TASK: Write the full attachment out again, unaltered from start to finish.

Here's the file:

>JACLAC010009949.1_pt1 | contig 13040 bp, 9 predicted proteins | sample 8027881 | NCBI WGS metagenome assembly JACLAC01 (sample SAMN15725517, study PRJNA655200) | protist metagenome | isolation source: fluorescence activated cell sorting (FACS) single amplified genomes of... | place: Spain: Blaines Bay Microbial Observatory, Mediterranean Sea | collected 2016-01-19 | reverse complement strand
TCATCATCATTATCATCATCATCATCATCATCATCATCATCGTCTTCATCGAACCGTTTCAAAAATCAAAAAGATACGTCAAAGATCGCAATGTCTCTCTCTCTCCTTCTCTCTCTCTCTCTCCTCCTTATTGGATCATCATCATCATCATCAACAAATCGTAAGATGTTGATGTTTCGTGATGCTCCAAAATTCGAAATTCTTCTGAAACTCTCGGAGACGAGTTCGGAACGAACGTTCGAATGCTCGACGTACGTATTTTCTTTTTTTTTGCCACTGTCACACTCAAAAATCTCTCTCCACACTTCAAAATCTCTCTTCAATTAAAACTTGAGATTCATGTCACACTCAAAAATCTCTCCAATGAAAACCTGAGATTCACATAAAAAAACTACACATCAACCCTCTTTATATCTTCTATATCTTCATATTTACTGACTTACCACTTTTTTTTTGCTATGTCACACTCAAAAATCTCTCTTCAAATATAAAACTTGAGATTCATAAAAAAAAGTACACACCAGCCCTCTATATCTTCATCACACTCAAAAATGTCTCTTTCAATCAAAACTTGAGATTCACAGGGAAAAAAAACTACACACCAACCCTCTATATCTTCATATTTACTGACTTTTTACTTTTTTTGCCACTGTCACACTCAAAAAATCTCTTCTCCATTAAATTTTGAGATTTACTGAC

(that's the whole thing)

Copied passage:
>JACLAC010009949.1_pt1 | contig 13040 bp, 9 predicted proteins | sample 8027881 | NCBI WGS metagenome assembly JACLAC01 (sample SAMN15725517, study PRJNA655200) | protist metagenome | isolation source: fluorescence activated cell sorting (FACS) single amplified genomes of... | place: Spain: Blaines Bay Microbial Observatory, Mediterranean Sea | collected 2016-01-19 | reverse complement strand
TCATCATCATTATCATCATCATCATCATCATCATCATCATCGTCTTCATCGAACCGTTTCAAAAATCAAAAAGATACGTCAAAGATCGCAATGTCTCTCTCTCTCCTTCTCTCTCTCTCTCTCCTCCTTATTGGATCATCATCATCATCATCAACAAATCGTAAGATGTTGATGTTTCGTGATGCTCCAAAATTCGAAATTCTTCTGAAACTCTCGGAGACGAGTTCGGAACGAACGTTCGAATGCTCGACGTACGTATTTTCTTTTTTTTTGCCACTGTCACACTCAAAAATCTCTCTCCACACTTCAAAATCTCTCTTCAATTAAAACTTGAGATTCATGTCACACTCAAAAATCTCTCCAATGAAAACCTGAGATTCACATAAAAAAACTACACATCAACCCTCTTTATATCTTCTATATCTTCATATTTACTGACTTACCACTTTTTTTTTGCTATGTCACACTCAAAAATCTCTCTTCAAATATAAAACTTGAGATTCATAAAAAAAAGTACACACCAGCCCTCTATATCTTCATCACACTCAAAAATGTCTCTTTCAATCAAAACTTGAGATTCACAGGGAAAAAAAACTACACACCAACCCTCTATATCTTCATATTTACTGACTTTTTACTTTTTTTGCCACTGTCACACTCAAAAAATCTCTTCTCCATTAAATTTTGAGATTTACTGAC